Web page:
Modern Cookery, for Private Families: Reduced to a System of Easy Practice, in a Series of Carefully Tested Receipts, in which the Principles of Baron Liebig and Other Eminent Writers Have Been as Much as Possible Applied and Explained

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Longman, Brown, Green, Longmans, and Roberts, 1860 - Cooking - 643 pages
 

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Page 479 - BAKED CUSTARD. Mix a quart of new milk with eight well-beaten eggs, strain the mixture through a fine sieve, and sweeten it with from five to eight ounces of sugar, according to the taste; add a small pinch of salt, and pour the custard into a deep dish with or without a lining or rim of paste, grate nutmeg or lemon rind over the top, and bake it in a very slow oven from twenty to thirty minutes, or longer, should it not be firm in the centre. A custard, if well made, and properly baked, will...
Page 133 - Distrust the condiment that bites so soon; But deem it not, thou man of herbs, a fault To add a double quantity of salt; Four times the spoon with oil of Lucca crown, And twice with vinegar procured from town; And lastly o'er the flavoured compound toss A magic soupcon of anchovy sauce.
Page 133 - Distrust the condiment which bites so soon ; But deem it not, thou man of herbs, a fault, To add a double quantity of salt...
Page 264 - Till a little practice has been gained, it will perhaps be better to bone these joints before proceeding further ; but after they are once detached from it, the whole of the body may easily be separated from the flesh and taken out entire : only the neck-bones and merrythought will then remain to be removed. The bird thus prepared may either be restored to its original form, by filling the legs and wings with forcemeat, and the body with the livers of two or three fowls...
Page 264 - ... and the various other ingredients we have named, so placed that it shall be of equal thickness in every part; then tightly rolled, bound firmly together with a fillet of broad tape, wrapped in a thin pudding-cloth, closely tied at both ends, and dressed as follows: Put it into a braising-pan, stewpan, or thick iron saucepan, bright in the inside, and fitted as nearly as may be to its size; add all the...
Page 255 - ... blackened or rusty. Lay it into a suitable kettle and cover it plentifully with cold water ; bring it very slowly to boil, and clear off the scum, which will be thrown up in great abundance. So soon as the water has been cleared from this, draw the pot to the edge of the stove, that the ham may be simmered slowly but steadily, until it is tender. On no account allow it to boil fast. When it can be probed very easily with a sharp skewer, lift it out, strip off the skin, and return the ham to the...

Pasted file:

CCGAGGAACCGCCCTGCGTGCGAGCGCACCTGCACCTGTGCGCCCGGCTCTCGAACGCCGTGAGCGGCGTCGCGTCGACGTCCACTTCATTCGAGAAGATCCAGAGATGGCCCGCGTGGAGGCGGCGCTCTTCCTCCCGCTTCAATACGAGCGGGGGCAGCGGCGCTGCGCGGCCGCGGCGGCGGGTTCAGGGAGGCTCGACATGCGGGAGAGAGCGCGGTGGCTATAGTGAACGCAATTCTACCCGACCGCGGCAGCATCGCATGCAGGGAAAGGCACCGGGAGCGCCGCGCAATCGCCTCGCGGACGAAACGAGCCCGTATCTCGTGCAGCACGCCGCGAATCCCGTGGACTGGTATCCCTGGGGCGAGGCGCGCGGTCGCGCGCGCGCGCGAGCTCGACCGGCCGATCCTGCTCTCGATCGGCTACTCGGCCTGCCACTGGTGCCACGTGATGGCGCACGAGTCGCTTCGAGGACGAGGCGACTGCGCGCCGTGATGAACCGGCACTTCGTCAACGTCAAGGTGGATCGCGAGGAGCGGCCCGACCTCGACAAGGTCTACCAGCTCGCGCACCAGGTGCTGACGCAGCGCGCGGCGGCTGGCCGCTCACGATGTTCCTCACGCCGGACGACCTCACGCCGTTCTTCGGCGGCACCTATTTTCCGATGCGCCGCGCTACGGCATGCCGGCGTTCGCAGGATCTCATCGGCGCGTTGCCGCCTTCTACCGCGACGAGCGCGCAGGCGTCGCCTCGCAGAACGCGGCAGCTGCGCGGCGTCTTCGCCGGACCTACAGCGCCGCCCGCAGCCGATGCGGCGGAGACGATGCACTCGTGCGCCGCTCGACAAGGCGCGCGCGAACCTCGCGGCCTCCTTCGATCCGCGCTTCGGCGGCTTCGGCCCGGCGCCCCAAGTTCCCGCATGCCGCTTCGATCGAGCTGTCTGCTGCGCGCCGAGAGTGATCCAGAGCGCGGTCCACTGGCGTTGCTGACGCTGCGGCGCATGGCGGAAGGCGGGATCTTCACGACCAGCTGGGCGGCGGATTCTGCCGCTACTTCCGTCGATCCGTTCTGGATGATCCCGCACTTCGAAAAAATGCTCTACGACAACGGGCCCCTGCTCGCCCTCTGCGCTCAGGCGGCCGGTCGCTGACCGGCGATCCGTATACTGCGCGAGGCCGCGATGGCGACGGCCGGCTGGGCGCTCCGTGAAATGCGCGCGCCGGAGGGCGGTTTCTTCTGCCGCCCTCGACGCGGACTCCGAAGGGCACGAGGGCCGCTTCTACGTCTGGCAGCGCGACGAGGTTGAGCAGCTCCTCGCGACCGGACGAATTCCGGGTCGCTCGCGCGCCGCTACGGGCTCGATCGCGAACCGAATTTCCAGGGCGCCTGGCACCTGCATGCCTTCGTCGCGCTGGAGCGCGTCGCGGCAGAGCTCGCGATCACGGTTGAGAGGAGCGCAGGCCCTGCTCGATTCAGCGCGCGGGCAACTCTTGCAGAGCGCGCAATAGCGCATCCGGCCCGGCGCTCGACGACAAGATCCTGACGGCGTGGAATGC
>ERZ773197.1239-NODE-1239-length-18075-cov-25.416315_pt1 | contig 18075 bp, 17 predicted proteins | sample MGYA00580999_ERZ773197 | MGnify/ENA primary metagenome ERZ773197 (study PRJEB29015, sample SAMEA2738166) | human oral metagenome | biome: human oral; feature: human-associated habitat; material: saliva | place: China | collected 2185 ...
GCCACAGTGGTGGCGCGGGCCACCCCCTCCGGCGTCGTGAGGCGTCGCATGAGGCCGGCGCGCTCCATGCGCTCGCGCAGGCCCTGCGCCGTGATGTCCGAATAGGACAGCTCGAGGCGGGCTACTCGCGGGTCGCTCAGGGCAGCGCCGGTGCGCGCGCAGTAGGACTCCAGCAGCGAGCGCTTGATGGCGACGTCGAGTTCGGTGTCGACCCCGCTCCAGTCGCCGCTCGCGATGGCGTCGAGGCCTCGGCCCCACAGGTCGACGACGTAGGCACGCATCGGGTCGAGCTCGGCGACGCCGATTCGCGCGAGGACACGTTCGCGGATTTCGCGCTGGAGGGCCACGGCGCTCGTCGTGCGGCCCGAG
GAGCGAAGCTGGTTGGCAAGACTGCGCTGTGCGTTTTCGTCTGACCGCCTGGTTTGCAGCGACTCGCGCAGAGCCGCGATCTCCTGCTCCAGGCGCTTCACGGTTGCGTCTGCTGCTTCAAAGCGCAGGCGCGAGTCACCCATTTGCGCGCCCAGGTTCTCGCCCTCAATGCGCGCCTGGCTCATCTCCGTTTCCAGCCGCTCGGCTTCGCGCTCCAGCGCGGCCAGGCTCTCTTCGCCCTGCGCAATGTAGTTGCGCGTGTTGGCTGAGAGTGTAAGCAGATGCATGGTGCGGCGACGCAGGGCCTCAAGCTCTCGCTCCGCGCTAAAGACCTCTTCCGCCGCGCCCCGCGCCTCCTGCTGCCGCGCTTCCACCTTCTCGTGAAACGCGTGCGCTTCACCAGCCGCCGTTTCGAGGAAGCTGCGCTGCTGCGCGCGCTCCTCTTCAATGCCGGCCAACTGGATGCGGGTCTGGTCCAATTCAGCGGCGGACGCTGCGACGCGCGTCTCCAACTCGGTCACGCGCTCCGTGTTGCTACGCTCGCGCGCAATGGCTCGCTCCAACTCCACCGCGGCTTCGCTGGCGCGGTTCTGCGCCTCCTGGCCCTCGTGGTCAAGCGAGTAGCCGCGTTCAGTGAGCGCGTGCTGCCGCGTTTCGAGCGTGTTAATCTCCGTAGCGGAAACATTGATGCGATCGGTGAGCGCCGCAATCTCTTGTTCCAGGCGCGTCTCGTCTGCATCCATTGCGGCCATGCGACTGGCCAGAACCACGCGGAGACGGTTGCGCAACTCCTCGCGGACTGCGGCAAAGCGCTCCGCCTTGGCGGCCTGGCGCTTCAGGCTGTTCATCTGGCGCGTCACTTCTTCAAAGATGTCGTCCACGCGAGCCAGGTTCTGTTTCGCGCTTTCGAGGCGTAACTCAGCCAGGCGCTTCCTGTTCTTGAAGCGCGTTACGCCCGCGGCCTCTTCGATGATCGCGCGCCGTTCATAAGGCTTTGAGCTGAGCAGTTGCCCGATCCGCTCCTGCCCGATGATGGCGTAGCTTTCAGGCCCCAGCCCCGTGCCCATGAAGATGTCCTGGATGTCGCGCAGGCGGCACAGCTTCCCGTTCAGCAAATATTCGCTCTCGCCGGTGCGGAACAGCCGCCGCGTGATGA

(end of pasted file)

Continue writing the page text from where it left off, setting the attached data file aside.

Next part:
Page 256 - ... herbs, and the smallest bit of garlic. Let the whole simmer gently from four to five hours, or longer should the ham be very large. When perfectly tender, lift it out, take off the rind", and sprinkle over it some fine crumbs, or some raspings of bread mixed with a little finely minced parsley.
Page 303 - ... cayenne well mixed together. It is better to limit the spice to this quantity in the first instance, and to increase afterwards either of the three kinds to the taste of the parties to whom the meat is to be served.f We do not find half a teaspoonful of cayenne and nearly two teaspoonsful of mace, more than is generally approved. After the spice is added, keep the meat often turned from the sides to the middle of the mortar, that it may be seasoned equally in every part. When perfectly pounded,...
Page 264 - ... mixed with alternate layers of parboiled tongue freed from the rind, fine sausage-meat, or veal forcemeat, or thin slices of the nicest bacon, or aught else of good flavour, which will give a marbled appearance to the fowl when it is carved; and then be sewn up and trussed as usual; or the legs and wings may be drawn inside the body, and the bird being first flattened on a table, may be covered with sausage-meat, and the various other ingredients we have named, so placed that it shall be of equal...
Page 415 - ... eggs; let the mixture cool, and then pour it into a thickly-buttered basin, or mould, which should be quite full; tie a buttered paper and a floured cloth over it, and boil the pudding exactly an hour; let it stand for two or three minutes before it is turned out, and serve it with sweet sauce, fruit syrup, or a compote of fresh fruit. An ounce and a half of candied...

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